Brian: The best parts! Actually some of the songs have very little improvisation. Others have sections where the entire band is improvising, which goes against the norm for rock music. In most bands nobody improvises, and then once in a while the guitarist improvises over a static rhythm section. The songs which we do group improvs on include “Black Girls”, “Kiss Off”, “Confessions”, “Gimme the Car”, “Add It Up”, “Never Tell” and a bunch of others.
Rayanna: How many instruments do you own and do you still play your Earthwood Acoustic Bass or after 20+ years has that been put to rest?
Brian: I probably have over a hundred instruments including acoustic basses, bouzouki, didgeridoo, soprano sax, xylophone, nose flute, shakuhachi, and a spate of percussion, keyboards and guitar. All of which I’ve used on Femmes recordings. I am still using Ernie Ball Earthwood acoustic bass, although the original one is now being saved for a museum. I have some others for recording and touring. I wish they’d start making them again.
Rayanna: Have you ever considered playing or have you played a standup bass? Your sound reminds me a lot of what you would hear from a standup but yet I have never seen you play one live.
Brian: I played it on about half of the “New Times” record and used it on that tour. But the longer I play the more I realize that it’s my destiny to play the acoustic bass guitar.
Rayanna: Who are the most colorful people that you have performed with over the years? And do you have any good stories you can share?
Brian: Definitely the most colorful person who has played with the band is Dennis Rodman. He invited us to play at a benefit concert he was putting on and he sat in on drums (OK) bass (bad) and vocals (ridiculous). By the end of the night he had fallen down, pushed wheelchair victims around on the stage while screaming at the audience, “Who says I don’t have a heart?”, poured a beer on Gordon’s head and he was on the verge of exposing himself to the audience when he was hauled off the stage by his own bodyguards.
Rayanna: Do you guys all still live in different cities and if so does that make it hard to tour?
Brian: Gordon and I live in New York, Guy in L.A. We have not had all three in the same town since ’84, although the configuration is always shifting.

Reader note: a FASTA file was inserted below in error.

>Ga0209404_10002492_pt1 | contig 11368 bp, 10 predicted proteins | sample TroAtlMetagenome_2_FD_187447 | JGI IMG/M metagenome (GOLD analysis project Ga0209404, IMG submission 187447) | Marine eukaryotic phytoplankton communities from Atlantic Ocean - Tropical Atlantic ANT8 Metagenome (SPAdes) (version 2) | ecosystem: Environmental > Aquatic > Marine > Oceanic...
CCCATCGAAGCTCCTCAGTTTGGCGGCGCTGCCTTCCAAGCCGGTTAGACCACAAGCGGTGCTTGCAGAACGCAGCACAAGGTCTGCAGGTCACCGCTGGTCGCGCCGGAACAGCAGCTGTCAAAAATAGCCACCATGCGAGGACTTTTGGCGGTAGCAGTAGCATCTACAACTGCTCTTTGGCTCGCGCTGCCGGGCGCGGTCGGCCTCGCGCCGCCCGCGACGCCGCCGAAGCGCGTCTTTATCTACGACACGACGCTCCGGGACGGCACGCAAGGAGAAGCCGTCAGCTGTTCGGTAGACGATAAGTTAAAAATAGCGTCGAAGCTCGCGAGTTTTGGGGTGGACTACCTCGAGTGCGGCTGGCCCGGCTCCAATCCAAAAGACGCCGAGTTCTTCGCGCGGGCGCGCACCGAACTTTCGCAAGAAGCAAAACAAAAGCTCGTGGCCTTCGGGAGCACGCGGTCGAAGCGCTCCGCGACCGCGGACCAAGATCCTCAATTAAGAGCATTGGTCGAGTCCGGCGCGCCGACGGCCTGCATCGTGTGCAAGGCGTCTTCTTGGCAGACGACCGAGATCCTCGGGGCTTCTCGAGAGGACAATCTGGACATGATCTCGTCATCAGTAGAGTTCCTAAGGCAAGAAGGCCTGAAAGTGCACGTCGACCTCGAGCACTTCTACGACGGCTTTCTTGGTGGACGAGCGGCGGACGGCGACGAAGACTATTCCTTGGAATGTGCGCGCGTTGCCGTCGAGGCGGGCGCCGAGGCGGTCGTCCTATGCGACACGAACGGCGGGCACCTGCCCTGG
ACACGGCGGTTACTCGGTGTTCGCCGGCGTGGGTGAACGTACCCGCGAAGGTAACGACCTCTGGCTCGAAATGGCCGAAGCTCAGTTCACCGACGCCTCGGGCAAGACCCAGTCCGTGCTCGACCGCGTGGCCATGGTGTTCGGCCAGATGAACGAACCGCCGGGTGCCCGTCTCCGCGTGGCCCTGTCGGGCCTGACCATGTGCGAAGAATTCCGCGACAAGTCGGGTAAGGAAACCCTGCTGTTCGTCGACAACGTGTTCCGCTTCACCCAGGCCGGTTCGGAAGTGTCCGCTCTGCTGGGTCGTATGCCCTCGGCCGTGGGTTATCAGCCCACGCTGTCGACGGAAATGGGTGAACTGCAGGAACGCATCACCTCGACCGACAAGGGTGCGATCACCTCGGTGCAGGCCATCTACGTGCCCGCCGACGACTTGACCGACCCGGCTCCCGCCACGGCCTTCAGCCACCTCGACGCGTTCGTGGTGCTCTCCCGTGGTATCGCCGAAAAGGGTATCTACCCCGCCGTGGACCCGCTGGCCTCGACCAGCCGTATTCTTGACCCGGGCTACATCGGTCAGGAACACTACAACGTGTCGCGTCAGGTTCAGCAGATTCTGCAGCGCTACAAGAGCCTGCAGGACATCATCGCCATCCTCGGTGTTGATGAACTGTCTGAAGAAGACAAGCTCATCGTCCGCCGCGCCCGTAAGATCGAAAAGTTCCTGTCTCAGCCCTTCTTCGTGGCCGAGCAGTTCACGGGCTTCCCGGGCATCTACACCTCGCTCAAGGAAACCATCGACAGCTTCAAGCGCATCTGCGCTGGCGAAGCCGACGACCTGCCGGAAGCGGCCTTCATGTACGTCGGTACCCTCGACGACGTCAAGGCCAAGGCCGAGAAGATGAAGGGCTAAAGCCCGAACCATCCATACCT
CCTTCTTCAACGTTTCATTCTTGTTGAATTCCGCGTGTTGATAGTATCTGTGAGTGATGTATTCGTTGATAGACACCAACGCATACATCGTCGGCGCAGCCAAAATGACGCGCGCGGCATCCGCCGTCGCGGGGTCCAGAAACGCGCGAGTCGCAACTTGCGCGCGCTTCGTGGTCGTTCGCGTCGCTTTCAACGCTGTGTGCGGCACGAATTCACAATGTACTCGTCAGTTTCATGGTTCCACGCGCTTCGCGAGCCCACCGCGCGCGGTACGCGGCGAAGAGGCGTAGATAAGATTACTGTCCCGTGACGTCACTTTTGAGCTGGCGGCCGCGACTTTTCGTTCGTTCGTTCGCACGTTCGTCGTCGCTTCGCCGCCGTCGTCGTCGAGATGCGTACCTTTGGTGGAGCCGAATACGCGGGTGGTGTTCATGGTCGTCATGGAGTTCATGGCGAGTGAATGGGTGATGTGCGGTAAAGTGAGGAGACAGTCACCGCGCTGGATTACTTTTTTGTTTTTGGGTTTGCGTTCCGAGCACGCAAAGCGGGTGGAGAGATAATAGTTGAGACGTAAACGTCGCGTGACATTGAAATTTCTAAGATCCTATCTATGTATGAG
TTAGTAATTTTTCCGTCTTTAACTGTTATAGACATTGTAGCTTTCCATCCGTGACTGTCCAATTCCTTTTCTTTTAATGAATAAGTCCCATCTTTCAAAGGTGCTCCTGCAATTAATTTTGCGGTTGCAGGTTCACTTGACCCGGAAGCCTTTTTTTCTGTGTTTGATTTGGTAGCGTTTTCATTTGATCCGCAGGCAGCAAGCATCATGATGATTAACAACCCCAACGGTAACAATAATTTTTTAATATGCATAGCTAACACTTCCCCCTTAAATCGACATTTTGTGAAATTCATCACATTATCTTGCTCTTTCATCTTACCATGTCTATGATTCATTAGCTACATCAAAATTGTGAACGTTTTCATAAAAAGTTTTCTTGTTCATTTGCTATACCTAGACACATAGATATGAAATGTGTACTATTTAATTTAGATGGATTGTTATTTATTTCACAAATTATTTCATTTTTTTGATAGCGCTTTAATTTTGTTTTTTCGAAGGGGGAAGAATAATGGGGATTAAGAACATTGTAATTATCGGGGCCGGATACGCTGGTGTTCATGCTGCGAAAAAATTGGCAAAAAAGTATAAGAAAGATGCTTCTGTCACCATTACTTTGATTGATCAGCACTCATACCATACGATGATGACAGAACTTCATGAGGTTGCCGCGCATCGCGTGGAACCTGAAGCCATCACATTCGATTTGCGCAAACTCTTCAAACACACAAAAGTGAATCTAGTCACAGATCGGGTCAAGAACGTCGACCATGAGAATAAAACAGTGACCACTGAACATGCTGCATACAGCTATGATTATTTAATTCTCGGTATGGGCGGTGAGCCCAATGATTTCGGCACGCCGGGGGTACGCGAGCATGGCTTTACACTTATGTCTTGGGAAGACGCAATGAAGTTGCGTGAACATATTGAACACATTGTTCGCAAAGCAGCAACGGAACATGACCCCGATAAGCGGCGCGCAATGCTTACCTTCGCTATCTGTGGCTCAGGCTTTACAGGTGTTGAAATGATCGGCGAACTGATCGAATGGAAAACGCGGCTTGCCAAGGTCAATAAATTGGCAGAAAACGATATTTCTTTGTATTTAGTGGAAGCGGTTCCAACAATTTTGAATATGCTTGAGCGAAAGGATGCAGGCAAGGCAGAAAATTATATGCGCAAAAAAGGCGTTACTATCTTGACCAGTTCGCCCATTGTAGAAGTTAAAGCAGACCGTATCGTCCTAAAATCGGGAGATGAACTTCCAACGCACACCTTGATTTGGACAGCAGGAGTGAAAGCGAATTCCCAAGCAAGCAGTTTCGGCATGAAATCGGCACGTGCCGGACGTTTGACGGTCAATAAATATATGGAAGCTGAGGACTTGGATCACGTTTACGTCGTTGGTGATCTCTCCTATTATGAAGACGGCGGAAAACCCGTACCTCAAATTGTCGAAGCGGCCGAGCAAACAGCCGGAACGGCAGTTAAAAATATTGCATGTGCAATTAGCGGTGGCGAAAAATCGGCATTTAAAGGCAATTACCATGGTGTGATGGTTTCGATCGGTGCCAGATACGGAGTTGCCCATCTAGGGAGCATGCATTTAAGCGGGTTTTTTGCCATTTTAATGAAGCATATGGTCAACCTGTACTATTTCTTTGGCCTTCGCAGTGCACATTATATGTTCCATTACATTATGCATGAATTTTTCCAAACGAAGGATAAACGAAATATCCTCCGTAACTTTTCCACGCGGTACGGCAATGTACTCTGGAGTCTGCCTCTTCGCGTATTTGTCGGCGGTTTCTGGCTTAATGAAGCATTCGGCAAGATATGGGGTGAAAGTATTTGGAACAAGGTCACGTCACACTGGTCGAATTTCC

Rayanna: Who are some of your musical influences?
Brian: Our main influences are Velvet Underground, Gene Vincent and the Blue Caps, Ramones, Sun Ra, Johnny Cash, Pink Floyd, Television, Hank Williams Sr., John Coltrane and about two million other people.
Rayanna: Are you involved in any side projects?
Brian: I have mainly been studying shakuhachi, the Japanese bamboo flute for the last five years. I will be making a CD of it soon. I produced and played on a record for El Destroyo, out of San Francisco. http://www.eldestroyo.com .That should be out in a few months. Gordon’s nephew John Bisagna is quite a talented musician and we are in the process of making a CD together. In August I will be touring with a strange band consisting of Spencer P. Jones, who is a great rock and roll guitarist/singer from Australia, Rat Scabies, drummer for the pioneering British punk band, The Damned, and myself. http://www.spookyrecords.com/ I am always available to do interesting projects.
Rayanna: Does your son have any interest in performing or would he rather steer clear of the music industry?
Brian: He told me, “Dad, I hope you don’t take this wrong. Listening to music is cool, but playing it is stupid.”
Rayanna: Are there any plans for another new album any time soon?
Brian: We have released three albums in the last 18 months. “Viva Wisconsin” which is a live album. “Freak Magnet”, studio. ‘Something’s Wrong” which is an internet only release on http://www.emusic.com/. I don’t want to speculate about future plans.
Rayanna: What was it like remaking “Spongebob Squarepants” ? And how did that come about? Was it for Nickelodeon or just something you guys decided to do?
Brian: Nickelodeon wanted us to do a commercial for them because they are moving “Spongebob Squarepants” to prime time and they needed a fun campaign. So basically we did a couple of 30 second spots for them which you can see on Nick. It was very easy.
Rayanna: Is there anything that you would like to add?
Brian: I am against the death penalty. We can’t trust the government to do a good job anywhere else, why would we assume they will excersise matters of life and death with any skill or fairness?
Who cares if Bush’s daughters are trying to do underage drinking? Civilized countries don’t have drinking age limits. Change the laws!
I hope the Packers make it to the Super Bowl this year.
Rayanna Barker is Head Of Contacts and a Contributing Writer. Contact her at suma
I know this is a sad attempt at stirring up some conversation but hey – we’ve gotta keep hope alive! This July festival is taking votes for your favorite band. Click and vote TODAY!